Once again, there is nothing in the passage that clearly says God chose who would believe in Jesus.


Ephesians 1:4-5
According as he hath chosen us in him before the foundation of the world, that we should be holy and without blame before him in love: Having predestinated us unto the adoption of children by Jesus Christ to himself, according to the good pleasure of his will,
  • Chosen us when?  Before the foundation of the world.
  • Chosen us where?  In Him (Christ).
  • Chosen us to what?  Believing on Jesus?  No!!!  Chosen us to be Holy and without blame and to be adopted as His children.
  • In other words, before He made the world God chose that those in Christ would be holy, without blame, His children, etc.
  • The key is how to get in Christ so you get those things.  That’s where the new birth comes in (remember John 1 above).
  • Again, this verse says nothing about God choosing who would or would not believe in Jesus, but God choosing what would happen to those in Christ.


Ephesians 1:11
In whom also we have obtained an inheritance, being predestinated according to the purpose of him who worketh all things after the counsel of his own will:
  • Once again, there is nothing in the verse that says God predestinated us to believing in Jesus.  He predestinated us to obtain an inheritance.


2 Thessalonians 2:13
But we are bound to give thanks alway to God for you, brethren beloved of the Lord, because God hath from the beginning chosen you to salvation through sanctification of the Spirit and belief of the truth:
  • Oh no, doesn’t this prove calvinism??!!!!  No, silly.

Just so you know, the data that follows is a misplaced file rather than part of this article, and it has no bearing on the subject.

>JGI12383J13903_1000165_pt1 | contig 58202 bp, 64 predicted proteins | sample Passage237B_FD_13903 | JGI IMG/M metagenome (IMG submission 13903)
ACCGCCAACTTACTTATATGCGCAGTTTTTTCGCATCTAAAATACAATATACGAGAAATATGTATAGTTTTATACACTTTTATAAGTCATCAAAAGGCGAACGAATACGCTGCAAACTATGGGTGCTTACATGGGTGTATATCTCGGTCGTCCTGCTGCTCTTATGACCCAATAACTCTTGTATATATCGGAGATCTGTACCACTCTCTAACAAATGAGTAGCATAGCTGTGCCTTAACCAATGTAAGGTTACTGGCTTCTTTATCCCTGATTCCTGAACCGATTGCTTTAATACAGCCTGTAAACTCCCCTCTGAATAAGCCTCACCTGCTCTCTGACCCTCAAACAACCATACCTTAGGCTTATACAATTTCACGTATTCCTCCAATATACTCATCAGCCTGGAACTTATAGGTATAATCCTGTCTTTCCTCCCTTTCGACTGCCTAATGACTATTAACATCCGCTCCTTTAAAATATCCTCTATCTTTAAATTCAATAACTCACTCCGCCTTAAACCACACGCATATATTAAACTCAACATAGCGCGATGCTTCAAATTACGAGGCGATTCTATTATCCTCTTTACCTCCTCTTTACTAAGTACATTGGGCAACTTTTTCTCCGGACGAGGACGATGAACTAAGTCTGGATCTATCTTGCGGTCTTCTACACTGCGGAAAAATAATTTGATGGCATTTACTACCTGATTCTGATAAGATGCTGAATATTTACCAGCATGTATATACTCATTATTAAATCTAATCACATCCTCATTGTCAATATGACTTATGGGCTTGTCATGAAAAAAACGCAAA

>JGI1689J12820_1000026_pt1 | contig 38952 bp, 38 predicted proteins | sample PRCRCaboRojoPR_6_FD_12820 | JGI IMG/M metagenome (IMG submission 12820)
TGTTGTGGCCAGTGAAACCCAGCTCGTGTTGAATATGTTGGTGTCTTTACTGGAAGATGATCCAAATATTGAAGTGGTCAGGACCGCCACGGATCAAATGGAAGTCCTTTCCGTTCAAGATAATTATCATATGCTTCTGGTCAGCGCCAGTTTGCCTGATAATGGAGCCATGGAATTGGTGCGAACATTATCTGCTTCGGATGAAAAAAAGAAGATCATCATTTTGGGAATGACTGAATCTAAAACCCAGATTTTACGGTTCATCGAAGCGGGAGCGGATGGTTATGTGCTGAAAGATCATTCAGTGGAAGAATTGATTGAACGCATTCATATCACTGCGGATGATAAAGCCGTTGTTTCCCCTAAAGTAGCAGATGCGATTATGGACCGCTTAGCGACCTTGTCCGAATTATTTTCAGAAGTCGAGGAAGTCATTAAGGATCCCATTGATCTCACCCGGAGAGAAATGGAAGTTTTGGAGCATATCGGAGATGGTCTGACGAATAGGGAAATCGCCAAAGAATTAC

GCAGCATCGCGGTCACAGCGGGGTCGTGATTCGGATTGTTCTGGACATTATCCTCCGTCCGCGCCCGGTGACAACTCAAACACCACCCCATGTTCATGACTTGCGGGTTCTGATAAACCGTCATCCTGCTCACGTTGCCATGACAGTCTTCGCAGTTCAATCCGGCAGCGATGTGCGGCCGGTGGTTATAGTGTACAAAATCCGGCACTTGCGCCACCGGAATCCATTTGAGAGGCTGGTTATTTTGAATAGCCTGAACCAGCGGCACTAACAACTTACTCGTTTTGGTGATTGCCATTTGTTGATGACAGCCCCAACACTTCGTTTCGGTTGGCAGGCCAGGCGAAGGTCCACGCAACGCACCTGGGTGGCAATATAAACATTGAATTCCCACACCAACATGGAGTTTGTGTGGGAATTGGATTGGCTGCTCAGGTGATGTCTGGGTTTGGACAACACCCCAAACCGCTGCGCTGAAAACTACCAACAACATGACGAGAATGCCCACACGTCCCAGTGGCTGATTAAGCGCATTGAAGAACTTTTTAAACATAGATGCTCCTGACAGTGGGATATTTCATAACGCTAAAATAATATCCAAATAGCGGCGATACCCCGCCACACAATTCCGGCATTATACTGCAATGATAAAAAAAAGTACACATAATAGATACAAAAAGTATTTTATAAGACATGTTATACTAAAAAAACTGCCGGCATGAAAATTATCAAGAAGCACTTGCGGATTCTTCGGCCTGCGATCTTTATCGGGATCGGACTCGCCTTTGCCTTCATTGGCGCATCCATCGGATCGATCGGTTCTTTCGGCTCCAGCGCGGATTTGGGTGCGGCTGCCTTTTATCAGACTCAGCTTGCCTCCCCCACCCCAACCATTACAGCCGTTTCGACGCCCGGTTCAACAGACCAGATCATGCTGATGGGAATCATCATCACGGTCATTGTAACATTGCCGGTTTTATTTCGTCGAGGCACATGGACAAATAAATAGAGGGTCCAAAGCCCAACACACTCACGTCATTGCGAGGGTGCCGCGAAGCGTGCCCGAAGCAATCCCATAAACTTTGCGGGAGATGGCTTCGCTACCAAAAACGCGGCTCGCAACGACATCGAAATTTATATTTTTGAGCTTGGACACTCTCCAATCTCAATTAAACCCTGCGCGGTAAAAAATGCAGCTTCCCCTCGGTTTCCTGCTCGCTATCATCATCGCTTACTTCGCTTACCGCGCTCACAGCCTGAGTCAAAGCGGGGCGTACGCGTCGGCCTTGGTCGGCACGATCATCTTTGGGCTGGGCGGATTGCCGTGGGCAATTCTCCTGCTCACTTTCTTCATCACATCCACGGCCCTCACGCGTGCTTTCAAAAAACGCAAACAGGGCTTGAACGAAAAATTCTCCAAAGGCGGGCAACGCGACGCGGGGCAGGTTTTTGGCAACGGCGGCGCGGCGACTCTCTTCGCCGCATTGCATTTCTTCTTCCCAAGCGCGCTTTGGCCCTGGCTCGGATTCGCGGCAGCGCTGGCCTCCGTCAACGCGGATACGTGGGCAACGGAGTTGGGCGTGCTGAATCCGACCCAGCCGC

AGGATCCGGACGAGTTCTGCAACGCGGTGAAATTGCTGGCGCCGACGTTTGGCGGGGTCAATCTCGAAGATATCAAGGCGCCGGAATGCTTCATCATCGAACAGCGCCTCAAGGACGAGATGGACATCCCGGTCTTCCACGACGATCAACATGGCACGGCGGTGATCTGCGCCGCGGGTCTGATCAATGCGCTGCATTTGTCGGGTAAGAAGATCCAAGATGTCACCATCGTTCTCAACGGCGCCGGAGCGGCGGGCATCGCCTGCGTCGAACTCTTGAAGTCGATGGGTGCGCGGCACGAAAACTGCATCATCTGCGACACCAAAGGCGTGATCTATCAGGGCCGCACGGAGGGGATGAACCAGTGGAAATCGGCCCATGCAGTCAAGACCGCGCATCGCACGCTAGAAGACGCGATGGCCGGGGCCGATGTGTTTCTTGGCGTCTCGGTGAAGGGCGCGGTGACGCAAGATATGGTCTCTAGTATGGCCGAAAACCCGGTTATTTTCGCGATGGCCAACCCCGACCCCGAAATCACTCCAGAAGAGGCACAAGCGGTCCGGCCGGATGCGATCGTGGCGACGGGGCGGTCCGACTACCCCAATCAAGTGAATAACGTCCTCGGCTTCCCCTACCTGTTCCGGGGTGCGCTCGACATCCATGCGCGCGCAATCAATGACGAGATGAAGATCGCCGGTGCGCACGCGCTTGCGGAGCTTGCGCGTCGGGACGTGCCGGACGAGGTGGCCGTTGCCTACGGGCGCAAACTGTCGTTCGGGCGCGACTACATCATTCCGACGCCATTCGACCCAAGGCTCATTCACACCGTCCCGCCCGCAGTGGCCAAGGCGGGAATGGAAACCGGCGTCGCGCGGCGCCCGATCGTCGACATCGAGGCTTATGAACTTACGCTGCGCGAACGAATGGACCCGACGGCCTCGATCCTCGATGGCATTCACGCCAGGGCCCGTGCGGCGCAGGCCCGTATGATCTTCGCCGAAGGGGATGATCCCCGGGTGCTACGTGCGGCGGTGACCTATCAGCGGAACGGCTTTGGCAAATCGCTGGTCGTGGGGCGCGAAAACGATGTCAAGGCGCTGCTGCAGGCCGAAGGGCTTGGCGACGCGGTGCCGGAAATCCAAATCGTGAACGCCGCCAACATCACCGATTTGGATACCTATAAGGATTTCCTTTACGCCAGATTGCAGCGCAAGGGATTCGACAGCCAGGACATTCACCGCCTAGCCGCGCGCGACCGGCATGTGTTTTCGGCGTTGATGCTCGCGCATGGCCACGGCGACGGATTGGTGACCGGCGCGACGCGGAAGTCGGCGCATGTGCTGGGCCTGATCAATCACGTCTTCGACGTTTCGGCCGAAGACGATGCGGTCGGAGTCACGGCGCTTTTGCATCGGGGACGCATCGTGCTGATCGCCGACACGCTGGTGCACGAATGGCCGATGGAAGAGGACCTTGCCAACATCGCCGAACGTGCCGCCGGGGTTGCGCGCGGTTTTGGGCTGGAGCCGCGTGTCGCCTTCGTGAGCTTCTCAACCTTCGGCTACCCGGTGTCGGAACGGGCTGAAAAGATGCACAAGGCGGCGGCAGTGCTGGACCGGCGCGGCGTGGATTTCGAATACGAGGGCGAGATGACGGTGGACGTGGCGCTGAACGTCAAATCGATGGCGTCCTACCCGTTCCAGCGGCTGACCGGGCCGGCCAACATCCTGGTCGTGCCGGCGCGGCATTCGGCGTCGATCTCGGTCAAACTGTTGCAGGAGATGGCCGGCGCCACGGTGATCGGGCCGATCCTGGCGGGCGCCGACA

• Chosen to believe?  No.  Chosen to salvation.
  • How?
  • Chosen through sanctification of the spirit and belief of the truth.
  • So God chose you to be saved through sanctifiction of the spirit and belief of the truth.  It doesn’t say God chose you to believe.  It says God chose "you" to salvation ("you" meaning the brethren he is writing to, who have already believed on the Lord).  That is not calvinism.  Very similar meaning to the John 1 passage above.


1 Peter 1:2
Elect according to the foreknowledge of God the Father, through sanctification of the Spirit, unto obedience and sprinkling of the blood of Jesus Christ: Grace unto you, and peace, be multiplied.
  • Elect to believing in Christ?  No.
  • It says we are elect to OBEDIENCE and sprinkling of the blood of Christ.

Then we are left with the “difficult” passage in Romans 9.  But notice that NOT ONE TIME does Romans 9 say that God, in every single case, chose who would believe in Jesus.  All Romans 9 says is that God can do what He wants because He is God.  But it doesn’t prove calvinism at all.  Actually, the context of Romans 9 is Jews vs Gentiles. A Calvinist would probably try to poke many holes in what I just said, but my purpose isn't to give a complete argument. I simply want you to show me a clear verse where God said that He chose, in every single case, who would believe in Jesus. You can't find the verse because it doesn't exist.

Remember, my purpose is not to tackle every difficulty of every controversial verse on the topic of Calvinism. Go back and read those verses listed above. Not a single time in any of those passages does God clearly say He would always choose who would believe in Jesus. Every single time it is clearly God choosing the BENEFITS of those who believe in Christ. This point significantly weakens the Calvinist argument.

More importantly, don't believe me. Don't believe any author. Believe the words of God in context. Next time someone tells you the passage says something that fits his doctrinal views, just read the words and see if it does.

No comments: